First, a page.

The neurosurgeon stated that the chiropractic manipulation was appropriate and was certainly not contraindicated. Further, he opined that a D.C.’s manipulations would not cause a bleed and most bleeds are spontaneous.

Additionally, the defense neuroradiologist expert testified that it was his professional assessment that the hematoma was likely several days old and was already developing when the patient reported neck pain increase during his seventh chiropractic visit.

Another important element for the defense was that the post-operative MRI showed complete recovery, which was not consistent with Mr. Orson’s complaints of residual problems. All of the defense experts—as well as one of the plaintiff’s own experts—agreed that an extradural hematoma is an incredibly rare event and not one associated with chiropractic manipulation.

As for the testimony of the doctor himself, Dr. Kently explained his diagnosis and approach to chiropractic care in an articulate and professional manner. Nonetheless, the plaintiff’s attorney was able to illicit the following two issues from Dr. Kently that he had not shared with his defense counsel:

  1. Dr. Kently had appeared before his state board a few years earlier for an issue about his character that resulted in the board reprimanding him and mandating that he take continuing education courses. Because Dr. Kently had not revealed this information to his defense counsel, the plaintiff’s attorney was able to use it against the doctor.
  2. Dr. Kently did not note in his records nor did he advise his defense team that prior to litigation he had given Mr. Orson a copy of his records. The records provided to the plaintiff’s attorney during discovery were found to be slightly different, which concerned the defense team. Altered treatment records are often a major detriment to the defense of a malpractice case. Fortunately, the slight discrepancy was revealed to have been caused by a software update.

Case Goes to Trial

When the case went to trial in April 2016, the plaintiff’s attorney attempted to portray cervical manipulations as inherently dangerous. He presented an animated video to the jury that depicted cervical adjustments as forceful and the cause of injury. The plaintiff’s attorney also used unscrupulous and borderline harassing tactics, which included trying to solicit other patients who were “injured” by Dr. Kently.

Following testimony from all witnesses, the plaintiff’s attorney asked the jury to award Mr. Orson an amount in excess of $10 million with the hope that the jury would award them something as a compromise.

After a trial of 10 days, the jury began deliberations late in the afternoon and returned the following day. After deliberating for one hour and 45 minutes that morning, the jury returned with a defense verdict. Due to a state-specific statute, NCMIC was able to recover $75,000 of its litigation costs directly from the plaintiff as a result of the defense verdict.

What Can We Learn?

By Jennifer Boyd Herlihy, Boston, Massachusetts, and Providence, Rhode Island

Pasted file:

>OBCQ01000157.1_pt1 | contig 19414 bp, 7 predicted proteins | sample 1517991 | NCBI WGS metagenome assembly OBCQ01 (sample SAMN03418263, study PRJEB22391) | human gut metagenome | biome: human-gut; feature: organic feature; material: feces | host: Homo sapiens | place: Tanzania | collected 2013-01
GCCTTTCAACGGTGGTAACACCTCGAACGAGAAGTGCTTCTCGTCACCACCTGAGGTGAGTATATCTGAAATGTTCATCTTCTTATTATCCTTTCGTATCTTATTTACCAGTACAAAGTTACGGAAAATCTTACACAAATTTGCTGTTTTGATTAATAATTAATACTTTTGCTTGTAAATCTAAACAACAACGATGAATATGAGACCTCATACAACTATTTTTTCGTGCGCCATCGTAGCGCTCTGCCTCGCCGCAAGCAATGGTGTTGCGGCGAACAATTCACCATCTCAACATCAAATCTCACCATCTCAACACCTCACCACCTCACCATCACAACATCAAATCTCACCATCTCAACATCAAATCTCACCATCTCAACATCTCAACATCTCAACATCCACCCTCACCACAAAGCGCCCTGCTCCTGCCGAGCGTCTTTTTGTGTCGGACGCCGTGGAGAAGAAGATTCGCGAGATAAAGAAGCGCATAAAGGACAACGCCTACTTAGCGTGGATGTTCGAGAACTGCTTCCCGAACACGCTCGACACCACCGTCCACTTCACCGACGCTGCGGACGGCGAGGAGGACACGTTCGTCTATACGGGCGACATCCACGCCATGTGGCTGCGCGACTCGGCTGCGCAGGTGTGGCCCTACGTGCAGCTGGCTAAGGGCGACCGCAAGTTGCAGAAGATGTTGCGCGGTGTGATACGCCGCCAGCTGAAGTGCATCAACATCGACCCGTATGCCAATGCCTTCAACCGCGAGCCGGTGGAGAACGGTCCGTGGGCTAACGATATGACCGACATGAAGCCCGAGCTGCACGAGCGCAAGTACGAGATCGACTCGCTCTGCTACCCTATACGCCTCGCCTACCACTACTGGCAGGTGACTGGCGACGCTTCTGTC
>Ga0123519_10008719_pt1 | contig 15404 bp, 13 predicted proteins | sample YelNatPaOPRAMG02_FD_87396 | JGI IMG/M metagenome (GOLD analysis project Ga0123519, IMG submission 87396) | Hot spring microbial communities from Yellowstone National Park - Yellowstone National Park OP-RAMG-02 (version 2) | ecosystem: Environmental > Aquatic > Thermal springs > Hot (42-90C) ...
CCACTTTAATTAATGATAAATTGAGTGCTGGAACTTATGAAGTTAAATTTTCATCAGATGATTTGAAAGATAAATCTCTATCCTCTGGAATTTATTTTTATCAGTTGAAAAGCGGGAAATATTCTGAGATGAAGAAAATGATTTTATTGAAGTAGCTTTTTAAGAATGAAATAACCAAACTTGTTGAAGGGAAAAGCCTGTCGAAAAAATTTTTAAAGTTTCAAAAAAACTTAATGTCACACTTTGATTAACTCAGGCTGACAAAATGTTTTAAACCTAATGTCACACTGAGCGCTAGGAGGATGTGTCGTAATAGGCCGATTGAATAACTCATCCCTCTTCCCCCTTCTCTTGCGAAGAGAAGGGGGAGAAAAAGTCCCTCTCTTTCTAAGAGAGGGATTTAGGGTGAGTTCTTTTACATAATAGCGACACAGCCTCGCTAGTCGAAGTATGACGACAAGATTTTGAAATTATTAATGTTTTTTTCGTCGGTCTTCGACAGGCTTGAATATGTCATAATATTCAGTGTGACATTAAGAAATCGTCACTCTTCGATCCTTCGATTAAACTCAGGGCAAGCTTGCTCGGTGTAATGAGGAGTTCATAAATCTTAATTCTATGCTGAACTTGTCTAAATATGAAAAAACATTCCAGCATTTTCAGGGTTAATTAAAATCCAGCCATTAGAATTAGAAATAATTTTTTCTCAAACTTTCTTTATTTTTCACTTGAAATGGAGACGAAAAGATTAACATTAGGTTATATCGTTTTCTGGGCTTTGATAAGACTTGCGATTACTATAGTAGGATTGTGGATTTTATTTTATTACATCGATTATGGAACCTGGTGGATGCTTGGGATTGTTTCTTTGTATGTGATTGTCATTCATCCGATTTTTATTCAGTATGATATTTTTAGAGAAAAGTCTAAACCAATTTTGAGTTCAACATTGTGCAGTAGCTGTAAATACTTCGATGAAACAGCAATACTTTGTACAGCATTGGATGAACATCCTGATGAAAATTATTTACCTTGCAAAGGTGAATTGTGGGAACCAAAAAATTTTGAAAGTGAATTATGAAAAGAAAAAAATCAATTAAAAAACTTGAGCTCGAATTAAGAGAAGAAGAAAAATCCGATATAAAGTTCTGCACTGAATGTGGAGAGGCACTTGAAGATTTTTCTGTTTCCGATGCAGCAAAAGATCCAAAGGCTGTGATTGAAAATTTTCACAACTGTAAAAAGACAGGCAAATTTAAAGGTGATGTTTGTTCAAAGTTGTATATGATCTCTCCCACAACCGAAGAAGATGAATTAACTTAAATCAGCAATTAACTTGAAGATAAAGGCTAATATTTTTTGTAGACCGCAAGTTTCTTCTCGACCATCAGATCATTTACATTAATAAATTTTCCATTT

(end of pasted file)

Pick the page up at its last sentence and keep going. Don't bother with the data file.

The Right Protocol

Adhering to the standard of care is often a critical element in a defense verdict. In this case, Dr. Kently’s examination, evaluation, assessment and clinical documentation were thorough and appropriate. Additionally, Dr. Kently had obtained the patient’s MRI, which demonstrated his careful monitoring of the patient. As a result, the defense experts were able to opine that Dr. Kently didn’t deviate from the standard of care.

Honesty Is the Only Policy

Doctors should never keep important information from their defense team no matter how embarrassing or offensive the matter. Defense counsel is appointed by NCMIC to represent your best interests, not those of NCMIC. Without full and honest disclosure, a defense attorney is not able to mitigate any issues exploited by the plaintiff. In this case, Dr. Kently committed a serious sin of omission by not telling his defense team about his past board allegation.

Twists and Turns

Rarely is there one “smoking gun” in a malpractice case, but this case did provide several aha moments. The video surveillance was devastating to the plaintiff’s case because it revealed he claimed injuries beyond what he actually experienced. Also harmful to the character and credibility of the plaintiff was the fact that he failed to disclose his disability income, which would diminish the value of his initial demand. In all probability, these credibility gaps were important to the jury finding for the defense.

Courtroom Aspects

Character, preparation, credibility and honesty are all important in the courtroom. A case with excellent clinical care and questionable doctor credibility could have a very different outcome than one in which the clinical care is questionable and the doctor’s credibility is outstanding. In this case, the doctor demonstrated quality clinical care and was an excellent witness on his own behalf.


Jennifer Boyd Herlihy is a healthcare defense lawyer with the firm of Adler / Cohen / Harvey / Wakeman / Guekguezian, LLP, located in Boston, Mass., and Providence, R.I. She represents chiropractors and other healthcare providers in matters related to their professional licenses and malpractice actions. The firm’s website is www.adlercohen.com.


The information in the NCMIC Learning Center is offered solely for general information and educational purposes. It is not offered as, nor does it represent, legal or professional advice. Neither does this information constitute a guideline, practice parameter or standard of care. You should not act or rely upon this information without seeking the advice of an attorney familiar with the specific legal requirements of the state(s) in which you practice. If there is a discrepancy between the site and an insurance policy you have with NCMIC, the policy will prevail.

Examiner case studies are derived from the NCMIC claims files. All names used in Examiner case studies are fictitious to protect patient and doctor privacy.